Instead, she sacked all the major cabinet-level supporters of her leadership rival, while Sunak himself ruled out taking a post in her administration. Truss’s close ally, Kwasi Kwarteng, is now chancellor, Suella Braverman replaces Priti Patel as home secretary and James Cleverly was promoted to foreign secretary. Another key political ally, Thérèse Coffey, was made health secretary and also takes over from deputy prime minister Dominic Raab - who had described Truss’s tax plans as an “electoral suicide note”. Ben Wallace stays on as defence secretary. Raising alarm though, the new business secretary Jacob Rees-Mogg has been handed direct responsibility for energy and climate change, as no-one else seemed to want the role. Showing his suitability for the position, he has a record of lambasting “climate alarmism” and describing the green movement as “doomsayers”.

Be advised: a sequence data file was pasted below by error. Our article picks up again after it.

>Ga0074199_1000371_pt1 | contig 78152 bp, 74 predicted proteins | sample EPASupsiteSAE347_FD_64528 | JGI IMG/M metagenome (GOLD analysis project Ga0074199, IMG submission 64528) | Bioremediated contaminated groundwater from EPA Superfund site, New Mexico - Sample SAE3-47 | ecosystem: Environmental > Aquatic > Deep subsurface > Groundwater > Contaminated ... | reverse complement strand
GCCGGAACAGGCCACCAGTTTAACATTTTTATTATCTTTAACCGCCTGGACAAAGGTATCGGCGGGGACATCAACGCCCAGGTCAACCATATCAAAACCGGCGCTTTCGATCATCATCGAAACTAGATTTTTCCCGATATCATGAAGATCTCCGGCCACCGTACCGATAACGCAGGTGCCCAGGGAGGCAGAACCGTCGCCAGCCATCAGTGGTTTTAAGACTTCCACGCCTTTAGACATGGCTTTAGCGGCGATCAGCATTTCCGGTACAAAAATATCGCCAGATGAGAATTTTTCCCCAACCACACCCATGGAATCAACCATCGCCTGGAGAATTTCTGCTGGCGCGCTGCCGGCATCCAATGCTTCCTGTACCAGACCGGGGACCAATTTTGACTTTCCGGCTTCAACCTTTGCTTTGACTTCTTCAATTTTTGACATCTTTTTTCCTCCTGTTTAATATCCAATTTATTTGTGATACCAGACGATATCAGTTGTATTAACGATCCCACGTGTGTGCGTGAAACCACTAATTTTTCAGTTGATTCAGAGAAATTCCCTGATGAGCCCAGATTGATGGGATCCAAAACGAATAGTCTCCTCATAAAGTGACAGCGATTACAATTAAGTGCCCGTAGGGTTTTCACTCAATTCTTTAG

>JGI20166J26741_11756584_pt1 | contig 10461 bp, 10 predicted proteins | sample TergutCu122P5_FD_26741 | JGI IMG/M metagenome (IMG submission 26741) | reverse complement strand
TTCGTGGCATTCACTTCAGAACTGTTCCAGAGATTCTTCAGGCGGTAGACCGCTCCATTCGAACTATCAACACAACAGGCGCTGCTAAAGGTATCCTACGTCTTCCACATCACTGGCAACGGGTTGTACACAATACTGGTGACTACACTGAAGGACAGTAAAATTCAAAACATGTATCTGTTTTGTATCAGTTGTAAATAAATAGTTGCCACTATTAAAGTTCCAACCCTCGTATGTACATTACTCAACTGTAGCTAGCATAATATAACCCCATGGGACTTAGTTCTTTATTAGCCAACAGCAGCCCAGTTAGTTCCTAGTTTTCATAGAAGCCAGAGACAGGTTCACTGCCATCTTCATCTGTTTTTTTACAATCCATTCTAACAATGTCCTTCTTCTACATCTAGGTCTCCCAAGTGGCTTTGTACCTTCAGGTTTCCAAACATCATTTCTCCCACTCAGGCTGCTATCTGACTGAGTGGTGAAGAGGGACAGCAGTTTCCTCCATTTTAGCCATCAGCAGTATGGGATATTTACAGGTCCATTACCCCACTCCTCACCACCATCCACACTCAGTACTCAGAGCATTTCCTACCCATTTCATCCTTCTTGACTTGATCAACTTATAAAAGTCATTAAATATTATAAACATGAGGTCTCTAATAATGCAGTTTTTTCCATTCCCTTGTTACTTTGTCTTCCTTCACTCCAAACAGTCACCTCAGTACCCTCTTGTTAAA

Now, it is fairly safe to say that Liz Truss has already eaten some of her words, when it comes to things she said on the campaign trail - like decrying “handouts” as a solution to the cost of living crisis. That does not work and was never going to, which everyone knew. Then there was her comment to the BBC’s Laura Kuenssberg that it is “wrong” to “look at everything through the lens of redistribution”, since “what I’m about is growing the economy”, which “benefits everybody” - a crude variant of trickle-down theory. She has to go in for some tax cuts, of course, otherwise it would be too embarrassing. But what sort and how much is an entirely different question. Will she reverse April’s national insurance increase, even though that would disproportionately benefit top earners by about £1,800 a year and the lowest earners by only around £7? (Note that Truss said she would implement the national insurance reversal “from day one”.)